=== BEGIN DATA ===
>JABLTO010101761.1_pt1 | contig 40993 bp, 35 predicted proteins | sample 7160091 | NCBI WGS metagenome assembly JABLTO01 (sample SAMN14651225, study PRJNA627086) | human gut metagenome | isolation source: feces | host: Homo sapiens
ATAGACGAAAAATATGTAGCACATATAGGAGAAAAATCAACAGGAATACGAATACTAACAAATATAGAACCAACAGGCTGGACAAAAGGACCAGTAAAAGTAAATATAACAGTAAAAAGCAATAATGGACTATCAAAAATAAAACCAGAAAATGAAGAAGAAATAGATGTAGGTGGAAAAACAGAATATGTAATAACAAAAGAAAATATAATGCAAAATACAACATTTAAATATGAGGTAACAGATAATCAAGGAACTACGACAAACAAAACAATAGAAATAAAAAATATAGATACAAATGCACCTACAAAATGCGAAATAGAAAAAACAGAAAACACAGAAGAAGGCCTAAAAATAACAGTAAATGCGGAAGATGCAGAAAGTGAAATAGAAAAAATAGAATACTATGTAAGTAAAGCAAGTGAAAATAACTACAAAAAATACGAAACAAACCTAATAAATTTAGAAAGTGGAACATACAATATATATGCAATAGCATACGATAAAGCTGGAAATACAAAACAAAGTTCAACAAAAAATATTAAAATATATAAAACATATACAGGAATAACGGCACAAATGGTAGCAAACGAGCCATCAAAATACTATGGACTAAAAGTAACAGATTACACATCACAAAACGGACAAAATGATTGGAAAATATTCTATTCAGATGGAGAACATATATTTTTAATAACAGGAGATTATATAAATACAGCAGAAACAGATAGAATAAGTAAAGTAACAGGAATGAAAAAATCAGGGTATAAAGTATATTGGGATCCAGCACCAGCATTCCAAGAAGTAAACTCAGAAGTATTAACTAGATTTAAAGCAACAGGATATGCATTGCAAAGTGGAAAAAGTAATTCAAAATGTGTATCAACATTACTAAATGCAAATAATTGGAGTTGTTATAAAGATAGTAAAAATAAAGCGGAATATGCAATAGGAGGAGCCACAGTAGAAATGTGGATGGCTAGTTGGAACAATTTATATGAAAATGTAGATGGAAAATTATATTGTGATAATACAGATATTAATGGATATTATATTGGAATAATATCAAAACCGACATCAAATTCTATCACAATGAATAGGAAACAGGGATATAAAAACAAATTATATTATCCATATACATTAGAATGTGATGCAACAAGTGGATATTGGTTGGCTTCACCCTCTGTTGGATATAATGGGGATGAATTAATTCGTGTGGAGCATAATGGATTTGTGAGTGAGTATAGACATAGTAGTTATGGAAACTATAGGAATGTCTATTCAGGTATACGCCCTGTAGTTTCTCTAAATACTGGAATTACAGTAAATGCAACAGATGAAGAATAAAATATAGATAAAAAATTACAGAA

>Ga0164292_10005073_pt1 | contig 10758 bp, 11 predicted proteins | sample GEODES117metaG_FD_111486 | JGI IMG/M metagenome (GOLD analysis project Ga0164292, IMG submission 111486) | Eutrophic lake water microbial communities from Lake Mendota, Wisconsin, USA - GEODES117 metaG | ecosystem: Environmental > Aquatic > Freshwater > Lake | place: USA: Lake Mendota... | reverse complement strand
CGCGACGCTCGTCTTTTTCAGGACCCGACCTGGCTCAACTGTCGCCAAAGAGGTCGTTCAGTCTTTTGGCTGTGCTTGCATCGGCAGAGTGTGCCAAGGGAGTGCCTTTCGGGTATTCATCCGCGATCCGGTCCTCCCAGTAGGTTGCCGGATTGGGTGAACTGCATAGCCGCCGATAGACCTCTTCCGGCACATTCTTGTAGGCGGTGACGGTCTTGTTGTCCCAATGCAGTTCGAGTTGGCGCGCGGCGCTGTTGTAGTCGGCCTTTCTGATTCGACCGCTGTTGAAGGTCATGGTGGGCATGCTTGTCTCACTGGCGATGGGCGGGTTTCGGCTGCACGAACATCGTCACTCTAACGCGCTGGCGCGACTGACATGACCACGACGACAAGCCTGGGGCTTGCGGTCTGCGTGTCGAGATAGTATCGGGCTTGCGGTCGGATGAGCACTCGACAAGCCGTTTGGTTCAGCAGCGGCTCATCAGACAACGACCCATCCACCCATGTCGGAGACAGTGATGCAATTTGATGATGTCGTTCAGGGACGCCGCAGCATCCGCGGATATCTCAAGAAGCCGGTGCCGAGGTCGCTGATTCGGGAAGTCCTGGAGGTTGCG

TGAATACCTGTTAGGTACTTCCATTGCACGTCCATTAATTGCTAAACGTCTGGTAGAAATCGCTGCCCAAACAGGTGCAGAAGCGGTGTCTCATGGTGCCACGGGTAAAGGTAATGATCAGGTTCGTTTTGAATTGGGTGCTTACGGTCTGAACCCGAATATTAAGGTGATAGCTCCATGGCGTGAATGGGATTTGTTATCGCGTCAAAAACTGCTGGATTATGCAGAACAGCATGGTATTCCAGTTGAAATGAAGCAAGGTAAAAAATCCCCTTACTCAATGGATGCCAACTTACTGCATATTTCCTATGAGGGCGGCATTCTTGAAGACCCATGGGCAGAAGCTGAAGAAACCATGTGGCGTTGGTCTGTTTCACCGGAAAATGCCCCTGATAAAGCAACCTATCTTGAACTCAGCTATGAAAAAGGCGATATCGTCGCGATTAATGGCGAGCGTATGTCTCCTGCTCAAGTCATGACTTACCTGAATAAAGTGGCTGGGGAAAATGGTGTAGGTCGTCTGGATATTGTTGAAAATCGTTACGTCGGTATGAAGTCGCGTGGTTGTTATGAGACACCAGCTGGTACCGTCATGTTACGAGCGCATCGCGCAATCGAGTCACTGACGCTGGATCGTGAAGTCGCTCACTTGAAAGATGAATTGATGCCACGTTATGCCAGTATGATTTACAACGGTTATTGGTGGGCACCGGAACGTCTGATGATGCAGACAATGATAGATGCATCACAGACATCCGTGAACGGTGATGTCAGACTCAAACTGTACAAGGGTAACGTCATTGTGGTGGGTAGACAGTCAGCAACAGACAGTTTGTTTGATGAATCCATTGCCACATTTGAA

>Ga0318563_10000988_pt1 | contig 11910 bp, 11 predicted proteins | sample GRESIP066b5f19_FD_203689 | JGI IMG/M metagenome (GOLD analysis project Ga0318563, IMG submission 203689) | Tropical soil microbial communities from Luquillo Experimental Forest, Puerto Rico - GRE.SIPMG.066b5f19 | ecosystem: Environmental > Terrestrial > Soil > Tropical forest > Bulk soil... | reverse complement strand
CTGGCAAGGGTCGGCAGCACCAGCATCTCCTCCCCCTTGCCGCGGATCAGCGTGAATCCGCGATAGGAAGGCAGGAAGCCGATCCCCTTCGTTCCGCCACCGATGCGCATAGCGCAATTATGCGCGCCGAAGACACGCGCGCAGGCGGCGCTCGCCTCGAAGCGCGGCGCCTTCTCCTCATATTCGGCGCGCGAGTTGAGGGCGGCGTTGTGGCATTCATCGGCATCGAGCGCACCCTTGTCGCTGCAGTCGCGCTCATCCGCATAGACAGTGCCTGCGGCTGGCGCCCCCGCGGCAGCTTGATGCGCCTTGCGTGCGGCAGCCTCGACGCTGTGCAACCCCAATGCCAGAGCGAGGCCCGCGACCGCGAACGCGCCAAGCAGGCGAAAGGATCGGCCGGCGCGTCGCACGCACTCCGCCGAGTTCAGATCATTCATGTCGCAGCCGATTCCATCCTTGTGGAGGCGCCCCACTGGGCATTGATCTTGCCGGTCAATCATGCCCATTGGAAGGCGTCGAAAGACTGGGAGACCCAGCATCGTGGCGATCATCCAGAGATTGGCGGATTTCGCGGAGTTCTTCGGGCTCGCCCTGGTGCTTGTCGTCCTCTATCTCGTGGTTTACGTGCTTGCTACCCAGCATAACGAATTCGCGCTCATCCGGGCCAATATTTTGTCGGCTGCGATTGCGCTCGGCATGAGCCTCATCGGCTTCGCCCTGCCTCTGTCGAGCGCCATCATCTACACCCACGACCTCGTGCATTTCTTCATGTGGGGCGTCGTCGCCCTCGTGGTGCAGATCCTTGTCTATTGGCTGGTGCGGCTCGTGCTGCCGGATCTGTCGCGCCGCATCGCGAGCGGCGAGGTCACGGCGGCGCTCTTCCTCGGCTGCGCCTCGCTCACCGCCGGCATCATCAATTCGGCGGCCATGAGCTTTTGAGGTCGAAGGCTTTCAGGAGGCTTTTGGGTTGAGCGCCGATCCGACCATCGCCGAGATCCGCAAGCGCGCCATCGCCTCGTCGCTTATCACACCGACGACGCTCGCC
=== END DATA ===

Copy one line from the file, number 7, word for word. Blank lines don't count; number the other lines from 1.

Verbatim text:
CTGGCAAGGGTCGGCAGCACCAGCATCTCCTCCCCCTTGCCGCGGATCAGCGTGAATCCGCGATAGGAAGGCAGGAAGCCGATCCCCTTCGTTCCGCCACCGATGCGCATAGCGCAATTATGCGCGCCGAAGACACGCGCGCAGGCGGCGCTCGCCTCGAAGCGCGGCGCCTTCTCCTCATATTCGGCGCGCGAGTTGAGGGCGGCGTTGTGGCATTCATCGGCATCGAGCGCACCCTTGTCGCTGCAGTCGCGCTCATCCGCATAGACAGTGCCTGCGGCTGGCGCCCCCGCGGCAGCTTGATGCGCCTTGCGTGCGGCAGCCTCGACGCTGTGCAACCCCAATGCCAGAGCGAGGCCCGCGACCGCGAACGCGCCAAGCAGGCGAAAGGATCGGCCGGCGCGTCGCACGCACTCCGCCGAGTTCAGATCATTCATGTCGCAGCCGATTCCATCCTTGTGGAGGCGCCCCACTGGGCATTGATCTTGCCGGTCAATCATGCCCATTGGAAGGCGTCGAAAGACTGGGAGACCCAGCATCGTGGCGATCATCCAGAGATTGGCGGATTTCGCGGAGTTCTTCGGGCTCGCCCTGGTGCTTGTCGTCCTCTATCTCGTGGTTTACGTGCTTGCTACCCAGCATAACGAATTCGCGCTCATCCGGGCCAATATTTTGTCGGCTGCGATTGCGCTCGGCATGAGCCTCATCGGCTTCGCCCTGCCTCTGTCGAGCGCCATCATCTACACCCACGACCTCGTGCATTTCTTCATGTGGGGCGTCGTCGCCCTCGTGGTGCAGATCCTTGTCTATTGGCTGGTGCGGCTCGTGCTGCCGGATCTGTCGCGCCGCATCGCGAGCGGCGAGGTCACGGCGGCGCTCTTCCTCGGCTGCGCCTCGCTCACCGCCGGCATCATCAATTCGGCGGCCATGAGCTTTTGAGGTCGAAGGCTTTCAGGAGGCTTTTGGGTTGAGCGCCGATCCGACCATCGCCGAGATCCGCAAGCGCGCCATCGCCTCGTCGCTTATCACACCGACGACGCTCGCC